Delhi Has The Deadliest Roads In India


In the six years from 2008 to 2013, more than 12,300 people died in road accidents here. Last year alone, there were 1,820 deaths.

NEW DELHI – About 40 busloads of citizens die on the capital’s roads every year but the deaths do not shock anyone and governments over the years have done little to stop it. In the six years from 2008 to 2013, more than 12,300 people died in road accidents here. Last year alone, there were 1,820 deaths.

An assessment of road accidents done by Centre for Science and Environment (CSE) reveals that not only does Delhi have the most dangerous roads in the country but pedestrians and bikers are at the greatest risk on them. On average, five persons die in road accidents every day, and four of them are either pedestrians or two-wheeler riders.

The traffic police have identified 128 accident hotspots — places where three or more fatal accidents, or 10 accidents have occurred in a year — and the CSE assessment shows that northwest and southwest Delhi have most such spots. Taken design-wise, signal-free arterial roads are the most dangerous. Ironically, roads that have received the maximum government attention and resources for widening and signal-free movement have the highest accident rates.

“These features have, in fact, turned arterial roads into death traps. Especially dangerous are spots where flyovers begin, such as Dhaula Kuan, AIIMS, Sarita Vihar, Mahipalpur, Rajokri, ITO or IP, and Moti Bagh,” says the report released on Monday. Eight key arterial roads, designed to be high-speed corridors, record nearly 75% of all deaths in Delhi. Even the areas around bus terminals and metro stations were found to be highly accident-prone.

For nearly a decade now, road infrastructure in Delhi has received a lot of attention but despite having the best roads in the country, the city leads in terms of traffic fatalities. Mumbai records far more accidents—25,000 in 2012—but the number of deaths is around 500. Even Chennai, with 9,000 accidents annually has 1,350 fatalities. However, Delhi has the highest percentage of fatal accidents. Last year, 1,820 persons died in 7,566 accidents.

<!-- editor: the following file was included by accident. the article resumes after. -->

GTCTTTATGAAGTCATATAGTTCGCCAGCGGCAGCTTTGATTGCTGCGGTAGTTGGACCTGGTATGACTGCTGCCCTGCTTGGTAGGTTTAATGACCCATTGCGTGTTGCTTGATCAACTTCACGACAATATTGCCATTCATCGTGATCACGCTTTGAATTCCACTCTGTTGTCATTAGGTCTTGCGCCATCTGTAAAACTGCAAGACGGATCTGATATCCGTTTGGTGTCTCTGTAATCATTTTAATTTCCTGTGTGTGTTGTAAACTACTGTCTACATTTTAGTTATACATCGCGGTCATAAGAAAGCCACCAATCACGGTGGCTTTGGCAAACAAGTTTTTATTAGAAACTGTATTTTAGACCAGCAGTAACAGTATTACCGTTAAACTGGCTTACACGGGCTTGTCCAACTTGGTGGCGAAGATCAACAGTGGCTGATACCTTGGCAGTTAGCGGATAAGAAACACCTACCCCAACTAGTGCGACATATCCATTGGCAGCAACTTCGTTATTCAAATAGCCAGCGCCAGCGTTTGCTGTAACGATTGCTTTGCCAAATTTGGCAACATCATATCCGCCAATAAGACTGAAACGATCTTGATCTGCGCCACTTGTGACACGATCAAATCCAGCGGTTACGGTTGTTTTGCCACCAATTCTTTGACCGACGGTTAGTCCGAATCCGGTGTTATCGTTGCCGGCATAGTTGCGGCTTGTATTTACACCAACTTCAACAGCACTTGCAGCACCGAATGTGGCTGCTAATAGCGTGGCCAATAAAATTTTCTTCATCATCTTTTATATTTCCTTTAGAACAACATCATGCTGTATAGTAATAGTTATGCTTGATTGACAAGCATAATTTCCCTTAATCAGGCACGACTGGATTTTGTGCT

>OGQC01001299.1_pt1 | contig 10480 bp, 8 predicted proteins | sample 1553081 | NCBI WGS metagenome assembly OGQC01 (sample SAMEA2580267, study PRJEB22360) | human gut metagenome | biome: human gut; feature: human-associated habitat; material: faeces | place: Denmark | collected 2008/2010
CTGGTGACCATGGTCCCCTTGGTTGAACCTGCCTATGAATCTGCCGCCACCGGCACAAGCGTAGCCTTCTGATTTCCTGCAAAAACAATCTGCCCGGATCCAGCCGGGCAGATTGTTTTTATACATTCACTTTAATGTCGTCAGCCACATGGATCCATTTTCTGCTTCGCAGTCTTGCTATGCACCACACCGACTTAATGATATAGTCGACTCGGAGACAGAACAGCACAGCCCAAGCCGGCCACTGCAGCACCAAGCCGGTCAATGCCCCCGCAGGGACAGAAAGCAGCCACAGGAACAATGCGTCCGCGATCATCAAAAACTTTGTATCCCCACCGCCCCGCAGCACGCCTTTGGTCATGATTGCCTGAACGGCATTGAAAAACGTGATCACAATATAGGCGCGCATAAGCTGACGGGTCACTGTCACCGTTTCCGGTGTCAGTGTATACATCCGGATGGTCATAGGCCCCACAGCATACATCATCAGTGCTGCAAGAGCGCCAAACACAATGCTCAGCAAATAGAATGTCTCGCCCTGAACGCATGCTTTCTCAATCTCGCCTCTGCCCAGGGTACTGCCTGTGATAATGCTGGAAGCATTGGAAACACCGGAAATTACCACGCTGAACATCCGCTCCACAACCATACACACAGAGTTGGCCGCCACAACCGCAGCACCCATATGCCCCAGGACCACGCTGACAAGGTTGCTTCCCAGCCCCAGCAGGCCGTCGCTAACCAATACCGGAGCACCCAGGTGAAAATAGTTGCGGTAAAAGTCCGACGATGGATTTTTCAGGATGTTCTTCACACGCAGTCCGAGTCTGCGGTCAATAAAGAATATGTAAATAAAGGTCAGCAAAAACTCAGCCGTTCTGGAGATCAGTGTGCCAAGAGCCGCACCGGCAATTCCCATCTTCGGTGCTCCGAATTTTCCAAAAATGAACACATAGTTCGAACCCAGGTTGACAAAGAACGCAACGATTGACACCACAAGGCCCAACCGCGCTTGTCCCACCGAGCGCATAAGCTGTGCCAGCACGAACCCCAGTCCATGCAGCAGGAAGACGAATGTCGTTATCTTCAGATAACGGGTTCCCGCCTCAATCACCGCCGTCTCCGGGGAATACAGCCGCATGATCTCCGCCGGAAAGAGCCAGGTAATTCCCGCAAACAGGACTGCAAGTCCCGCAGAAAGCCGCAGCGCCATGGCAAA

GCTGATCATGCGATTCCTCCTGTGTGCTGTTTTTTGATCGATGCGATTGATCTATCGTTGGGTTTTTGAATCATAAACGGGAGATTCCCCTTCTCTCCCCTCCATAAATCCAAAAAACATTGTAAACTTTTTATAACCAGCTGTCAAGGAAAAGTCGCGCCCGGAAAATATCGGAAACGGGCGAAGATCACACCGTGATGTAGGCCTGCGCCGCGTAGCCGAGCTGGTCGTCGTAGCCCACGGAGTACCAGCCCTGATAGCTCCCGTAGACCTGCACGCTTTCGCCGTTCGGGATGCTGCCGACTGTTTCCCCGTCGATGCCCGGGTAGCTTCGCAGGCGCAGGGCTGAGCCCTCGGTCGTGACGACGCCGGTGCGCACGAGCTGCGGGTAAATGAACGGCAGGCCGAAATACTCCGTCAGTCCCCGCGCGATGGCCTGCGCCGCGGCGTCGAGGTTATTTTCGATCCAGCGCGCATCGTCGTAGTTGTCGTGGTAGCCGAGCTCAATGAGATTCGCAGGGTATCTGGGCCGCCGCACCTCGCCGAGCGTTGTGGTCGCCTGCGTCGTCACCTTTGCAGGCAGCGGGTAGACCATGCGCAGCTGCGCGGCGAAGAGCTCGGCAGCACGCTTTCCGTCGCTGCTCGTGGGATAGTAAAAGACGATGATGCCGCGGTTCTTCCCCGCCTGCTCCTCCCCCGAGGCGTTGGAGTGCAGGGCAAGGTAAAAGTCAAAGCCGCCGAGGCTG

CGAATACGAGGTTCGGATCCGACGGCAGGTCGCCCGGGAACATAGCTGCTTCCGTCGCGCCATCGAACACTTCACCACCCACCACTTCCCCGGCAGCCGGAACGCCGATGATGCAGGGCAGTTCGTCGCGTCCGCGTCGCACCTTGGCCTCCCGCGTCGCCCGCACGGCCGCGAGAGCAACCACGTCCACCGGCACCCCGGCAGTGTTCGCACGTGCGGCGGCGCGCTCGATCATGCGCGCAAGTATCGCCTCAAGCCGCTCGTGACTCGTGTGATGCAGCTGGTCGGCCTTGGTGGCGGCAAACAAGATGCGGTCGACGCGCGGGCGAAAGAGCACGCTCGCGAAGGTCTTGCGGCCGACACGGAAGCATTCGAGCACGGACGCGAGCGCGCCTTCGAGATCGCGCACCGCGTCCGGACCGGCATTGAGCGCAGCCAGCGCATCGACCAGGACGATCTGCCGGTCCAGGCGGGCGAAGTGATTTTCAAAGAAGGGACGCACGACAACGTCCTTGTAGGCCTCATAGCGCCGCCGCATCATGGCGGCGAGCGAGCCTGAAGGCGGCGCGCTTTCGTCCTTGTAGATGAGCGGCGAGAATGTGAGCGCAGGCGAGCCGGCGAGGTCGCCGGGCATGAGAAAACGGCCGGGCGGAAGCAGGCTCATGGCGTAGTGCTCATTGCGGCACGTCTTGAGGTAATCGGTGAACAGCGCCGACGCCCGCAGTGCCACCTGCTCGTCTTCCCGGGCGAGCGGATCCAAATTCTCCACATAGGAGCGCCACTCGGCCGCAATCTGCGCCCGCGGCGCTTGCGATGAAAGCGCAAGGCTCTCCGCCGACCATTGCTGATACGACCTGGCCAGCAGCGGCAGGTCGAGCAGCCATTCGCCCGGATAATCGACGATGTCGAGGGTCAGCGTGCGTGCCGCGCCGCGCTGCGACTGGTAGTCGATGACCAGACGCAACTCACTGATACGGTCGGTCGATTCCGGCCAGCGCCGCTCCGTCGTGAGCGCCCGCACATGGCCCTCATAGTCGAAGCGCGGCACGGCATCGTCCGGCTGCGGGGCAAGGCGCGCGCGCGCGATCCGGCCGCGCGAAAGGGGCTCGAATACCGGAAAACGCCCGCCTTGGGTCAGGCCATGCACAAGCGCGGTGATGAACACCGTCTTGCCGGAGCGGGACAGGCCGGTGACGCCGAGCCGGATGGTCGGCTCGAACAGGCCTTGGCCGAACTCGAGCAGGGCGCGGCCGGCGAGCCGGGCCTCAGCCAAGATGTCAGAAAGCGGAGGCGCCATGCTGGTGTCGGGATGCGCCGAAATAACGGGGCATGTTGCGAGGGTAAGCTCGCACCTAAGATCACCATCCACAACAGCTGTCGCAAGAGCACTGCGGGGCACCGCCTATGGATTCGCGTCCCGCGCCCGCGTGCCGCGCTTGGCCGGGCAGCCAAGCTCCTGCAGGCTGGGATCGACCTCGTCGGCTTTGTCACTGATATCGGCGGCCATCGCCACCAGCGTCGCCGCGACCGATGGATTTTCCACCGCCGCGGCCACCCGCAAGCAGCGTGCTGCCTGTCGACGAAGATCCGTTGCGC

Traffic experts say violation of rules is rampant in Delhi, and speeding is a common offence due to the better road conditions. This year, more than 3 lakh motorists have been challaned for jumping signals and 45,158 for speeding. Also, more than 14,000 cases of drunken driving have been detected.

At the release of the CSE’s assessment of road accident figures on Monday, activists, researchers and infrastructure agency representatives agreed that a lot needs to be done to make Delhi roads safer. Anil Shukla, additional commissioner of police (traffic), said policies on road safety are framed in fits and starts. “Our roads should be so designed that they are forgiving of the mistakes drivers make,” he said. At the same time, existing laws are not strong enough to deter traffic violations. For instance, the fine for many serious offences is a meagre Rs 100.

Shukla gave the examples of a traffic junction, where 1.3 lakh violations were detected in a month, and a man who was challaned 144 times in three months but did not correct his ways. “About 15% are court challans. Most wait for Lok Adalat hearings where cases are settled by paying a fine of Rs 10 or Rs 20. For a person who can afford a Rs 45-lakh car, does a fine of Rs 100 matter?”

Half of the road casualties (dead and injured) in Delhi are pedestrians (44%) and cyclists (6%), while nationally, the numbers are 9% and 5%, respectively. Till May this year, 325 people had died in accidents at night and 332 during daytime. An IIT Delhi study of AIIMS Flyover showed that after the cloverleaf was opened, speeds increased by 21.5%, 22.6%, 15% and 31.6% for heavy vehicles, cars, three wheelers and two wheelers, respectively. Yet, nearly 22% of pedestrians continued to cross the road at ‘grade’ level although a pedestrian underpass is provided.

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